Arthroscopic guided fixation of the posterior malleolar fractures is an effective treatment modality that achieves direct reduction of the fracture, faster rehabilitation, and has a lower risk of neurovascular complications, according to a study recently published in the journal Current Orthopaedic Practice.
Posterior malleolar fractures are not uncommon ankle injuries with an occurrence rate of 7% to 44% among ankle fractures. Despite their biomechanical significance for syndesmotic stability and stress distribution, there is no consensus about which fractures to treat surgically
Diab and his associates conducted a study to evaluate arthroscopic guided fixation of posterior malleolar fractures. This technique is hypothesized to provide visualized optimal reduction in a minimally invasive manner.
The prospective study included twelve consecutive ankle injuries with a posterior malleolar fracture. The standard procedure included posterior ankle arthroscopic guided reduction and cannulated screw fixation of the posterior malleolus.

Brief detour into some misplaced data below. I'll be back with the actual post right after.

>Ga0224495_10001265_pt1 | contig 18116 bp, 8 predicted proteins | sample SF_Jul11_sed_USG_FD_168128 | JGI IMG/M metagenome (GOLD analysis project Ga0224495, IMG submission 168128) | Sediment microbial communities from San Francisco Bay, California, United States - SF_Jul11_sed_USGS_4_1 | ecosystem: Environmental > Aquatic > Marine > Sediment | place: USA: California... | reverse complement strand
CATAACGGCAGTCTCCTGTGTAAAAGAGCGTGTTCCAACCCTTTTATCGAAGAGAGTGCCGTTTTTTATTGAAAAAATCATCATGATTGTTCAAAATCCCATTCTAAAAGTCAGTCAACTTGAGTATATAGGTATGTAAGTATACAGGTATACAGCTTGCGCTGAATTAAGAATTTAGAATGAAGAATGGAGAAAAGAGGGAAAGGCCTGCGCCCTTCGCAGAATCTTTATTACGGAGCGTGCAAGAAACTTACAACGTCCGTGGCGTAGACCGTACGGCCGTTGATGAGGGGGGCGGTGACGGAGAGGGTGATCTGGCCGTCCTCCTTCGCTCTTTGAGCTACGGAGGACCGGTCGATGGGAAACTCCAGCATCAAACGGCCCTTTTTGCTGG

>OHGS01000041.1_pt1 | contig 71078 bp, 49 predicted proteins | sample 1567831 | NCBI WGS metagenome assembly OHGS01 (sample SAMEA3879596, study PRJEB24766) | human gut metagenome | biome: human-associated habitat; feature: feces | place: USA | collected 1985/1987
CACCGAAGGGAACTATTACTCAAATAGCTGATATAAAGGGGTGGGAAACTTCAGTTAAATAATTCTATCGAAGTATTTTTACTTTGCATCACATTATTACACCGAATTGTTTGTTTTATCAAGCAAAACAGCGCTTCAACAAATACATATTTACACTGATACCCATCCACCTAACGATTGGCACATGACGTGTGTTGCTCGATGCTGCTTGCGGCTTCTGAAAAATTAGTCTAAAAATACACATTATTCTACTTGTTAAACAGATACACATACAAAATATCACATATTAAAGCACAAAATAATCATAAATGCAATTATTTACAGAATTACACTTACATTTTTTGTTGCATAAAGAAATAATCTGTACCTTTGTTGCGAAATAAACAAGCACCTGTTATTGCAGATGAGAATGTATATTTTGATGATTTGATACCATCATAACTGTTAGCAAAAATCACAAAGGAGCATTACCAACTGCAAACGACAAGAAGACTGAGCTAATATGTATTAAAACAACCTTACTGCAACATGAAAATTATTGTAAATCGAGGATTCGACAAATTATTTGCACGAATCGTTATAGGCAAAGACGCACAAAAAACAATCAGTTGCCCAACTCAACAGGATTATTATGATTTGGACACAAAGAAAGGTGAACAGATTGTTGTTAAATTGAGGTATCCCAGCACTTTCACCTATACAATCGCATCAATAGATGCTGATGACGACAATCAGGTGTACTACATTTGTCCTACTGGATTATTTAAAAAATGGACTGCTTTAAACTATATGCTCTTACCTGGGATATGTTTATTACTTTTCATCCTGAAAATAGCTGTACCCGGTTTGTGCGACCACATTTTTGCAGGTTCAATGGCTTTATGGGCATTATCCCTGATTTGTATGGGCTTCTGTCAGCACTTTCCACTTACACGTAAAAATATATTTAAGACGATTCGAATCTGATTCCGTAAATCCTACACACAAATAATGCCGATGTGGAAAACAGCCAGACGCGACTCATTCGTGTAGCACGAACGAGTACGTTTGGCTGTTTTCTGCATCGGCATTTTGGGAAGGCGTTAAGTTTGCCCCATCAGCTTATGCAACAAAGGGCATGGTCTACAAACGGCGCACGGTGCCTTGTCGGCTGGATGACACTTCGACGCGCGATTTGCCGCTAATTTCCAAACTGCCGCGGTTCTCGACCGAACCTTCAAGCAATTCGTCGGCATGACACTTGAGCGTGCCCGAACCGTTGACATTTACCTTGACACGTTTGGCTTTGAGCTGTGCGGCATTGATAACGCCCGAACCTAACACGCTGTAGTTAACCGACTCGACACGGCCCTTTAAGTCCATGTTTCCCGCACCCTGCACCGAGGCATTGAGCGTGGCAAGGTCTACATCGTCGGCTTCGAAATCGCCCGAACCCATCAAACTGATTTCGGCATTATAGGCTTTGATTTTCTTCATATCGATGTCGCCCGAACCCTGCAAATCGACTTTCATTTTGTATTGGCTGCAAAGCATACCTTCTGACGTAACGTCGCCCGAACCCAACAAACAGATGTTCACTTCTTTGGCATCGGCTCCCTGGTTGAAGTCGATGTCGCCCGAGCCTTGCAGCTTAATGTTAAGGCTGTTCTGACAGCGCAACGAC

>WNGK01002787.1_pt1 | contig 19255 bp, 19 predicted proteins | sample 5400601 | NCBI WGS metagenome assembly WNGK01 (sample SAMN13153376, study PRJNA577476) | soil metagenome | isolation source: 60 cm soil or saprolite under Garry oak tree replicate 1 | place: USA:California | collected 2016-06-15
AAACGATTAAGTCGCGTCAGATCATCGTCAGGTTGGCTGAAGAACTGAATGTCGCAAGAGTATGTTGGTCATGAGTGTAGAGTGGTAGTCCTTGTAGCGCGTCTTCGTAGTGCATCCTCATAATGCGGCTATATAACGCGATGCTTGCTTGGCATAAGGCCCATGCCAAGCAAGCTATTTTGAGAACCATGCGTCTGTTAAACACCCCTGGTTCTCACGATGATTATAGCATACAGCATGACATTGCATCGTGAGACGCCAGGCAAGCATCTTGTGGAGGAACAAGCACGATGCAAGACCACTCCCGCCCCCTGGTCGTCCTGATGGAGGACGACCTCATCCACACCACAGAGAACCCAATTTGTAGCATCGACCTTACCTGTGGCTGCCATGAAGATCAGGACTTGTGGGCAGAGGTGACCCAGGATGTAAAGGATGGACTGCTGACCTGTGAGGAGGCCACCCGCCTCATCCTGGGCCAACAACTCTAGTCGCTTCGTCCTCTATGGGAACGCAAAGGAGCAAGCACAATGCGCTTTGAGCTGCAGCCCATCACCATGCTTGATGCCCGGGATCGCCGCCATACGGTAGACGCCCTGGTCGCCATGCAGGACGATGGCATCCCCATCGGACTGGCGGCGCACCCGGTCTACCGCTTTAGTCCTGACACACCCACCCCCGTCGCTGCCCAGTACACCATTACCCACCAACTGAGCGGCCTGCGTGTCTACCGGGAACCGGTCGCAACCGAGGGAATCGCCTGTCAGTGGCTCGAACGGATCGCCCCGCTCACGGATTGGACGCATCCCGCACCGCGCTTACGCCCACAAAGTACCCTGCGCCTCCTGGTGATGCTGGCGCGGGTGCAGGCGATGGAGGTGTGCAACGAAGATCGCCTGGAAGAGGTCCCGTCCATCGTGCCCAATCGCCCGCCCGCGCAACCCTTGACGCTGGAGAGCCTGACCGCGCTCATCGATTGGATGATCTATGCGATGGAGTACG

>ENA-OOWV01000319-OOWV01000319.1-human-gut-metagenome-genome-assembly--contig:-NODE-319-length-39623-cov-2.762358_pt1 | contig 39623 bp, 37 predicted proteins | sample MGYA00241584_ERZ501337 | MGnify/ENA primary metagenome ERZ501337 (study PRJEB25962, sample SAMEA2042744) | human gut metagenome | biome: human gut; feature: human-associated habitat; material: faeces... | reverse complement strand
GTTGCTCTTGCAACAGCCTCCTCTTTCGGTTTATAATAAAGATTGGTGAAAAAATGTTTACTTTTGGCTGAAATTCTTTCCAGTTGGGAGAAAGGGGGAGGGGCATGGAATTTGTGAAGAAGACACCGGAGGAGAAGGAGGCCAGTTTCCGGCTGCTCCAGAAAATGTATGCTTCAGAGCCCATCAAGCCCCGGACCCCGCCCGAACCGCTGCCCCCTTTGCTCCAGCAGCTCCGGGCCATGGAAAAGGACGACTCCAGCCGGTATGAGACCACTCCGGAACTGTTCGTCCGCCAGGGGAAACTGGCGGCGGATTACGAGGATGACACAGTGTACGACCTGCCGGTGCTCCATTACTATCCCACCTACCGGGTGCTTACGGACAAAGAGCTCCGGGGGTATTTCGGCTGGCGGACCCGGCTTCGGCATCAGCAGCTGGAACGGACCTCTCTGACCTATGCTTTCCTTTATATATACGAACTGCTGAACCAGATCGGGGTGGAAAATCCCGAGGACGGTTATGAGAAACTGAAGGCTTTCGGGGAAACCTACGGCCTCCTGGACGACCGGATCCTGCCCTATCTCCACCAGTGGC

Patients included in this study had to fulfill at least one of the following parameters:
- Fractured fragment of at least 20% of the articular surface.
- More than 2 mm displacement of the fractured fragment.
- Associated tarsal fractures as an indicator of instability.
Exclusion criteria included patients with epiphyseal fractures, open fractures, previous ankle fracture on the same side, and patients who required syndesmotic screw fixation.
Key findings of the study:
- Postoperatively, all radiographs showed a good reduction of the posterior malleolus and an even joint, with a mean tibiofibular clear space of 4.2 mm.
- All patients had returned to their preinjury activity levels at their final follow-up.
- The mean FAOS score for patients included in the study was 92.46, and the mean Ankle-Hindfoot score was 92.0.
- Adequate range of motion was achieved in relation to the contralateral ankle.
The study concluded arthroscopic guided reduction and fixation of such fractures represents a satisfactory technique that permits direct visualization and management of the fracture yet with a minimally invasive approach that minimizes complications of open surgery and enhances early recovery.
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